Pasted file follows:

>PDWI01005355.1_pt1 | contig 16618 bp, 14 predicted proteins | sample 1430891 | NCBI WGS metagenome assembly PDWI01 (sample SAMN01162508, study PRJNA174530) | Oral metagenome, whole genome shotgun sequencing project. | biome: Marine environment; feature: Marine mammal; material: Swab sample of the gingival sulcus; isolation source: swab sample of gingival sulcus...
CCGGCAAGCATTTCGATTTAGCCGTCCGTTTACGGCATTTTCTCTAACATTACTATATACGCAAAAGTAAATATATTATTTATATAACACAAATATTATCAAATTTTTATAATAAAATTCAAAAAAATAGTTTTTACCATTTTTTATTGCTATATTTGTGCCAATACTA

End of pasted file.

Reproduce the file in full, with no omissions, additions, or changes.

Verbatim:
>PDWI01005355.1_pt1 | contig 16618 bp, 14 predicted proteins | sample 1430891 | NCBI WGS metagenome assembly PDWI01 (sample SAMN01162508, study PRJNA174530) | Oral metagenome, whole genome shotgun sequencing project. | biome: Marine environment; feature: Marine mammal; material: Swab sample of the gingival sulcus; isolation source: swab sample of gingival sulcus...
CCGGCAAGCATTTCGATTTAGCCGTCCGTTTACGGCATTTTCTCTAACATTACTATATACGCAAAAGTAAATATATTATTTATATAACACAAATATTATCAAATTTTTATAATAAAATTCAAAAAAATAGTTTTTACCATTTTTTATTGCTATATTTGTGCCAATACTA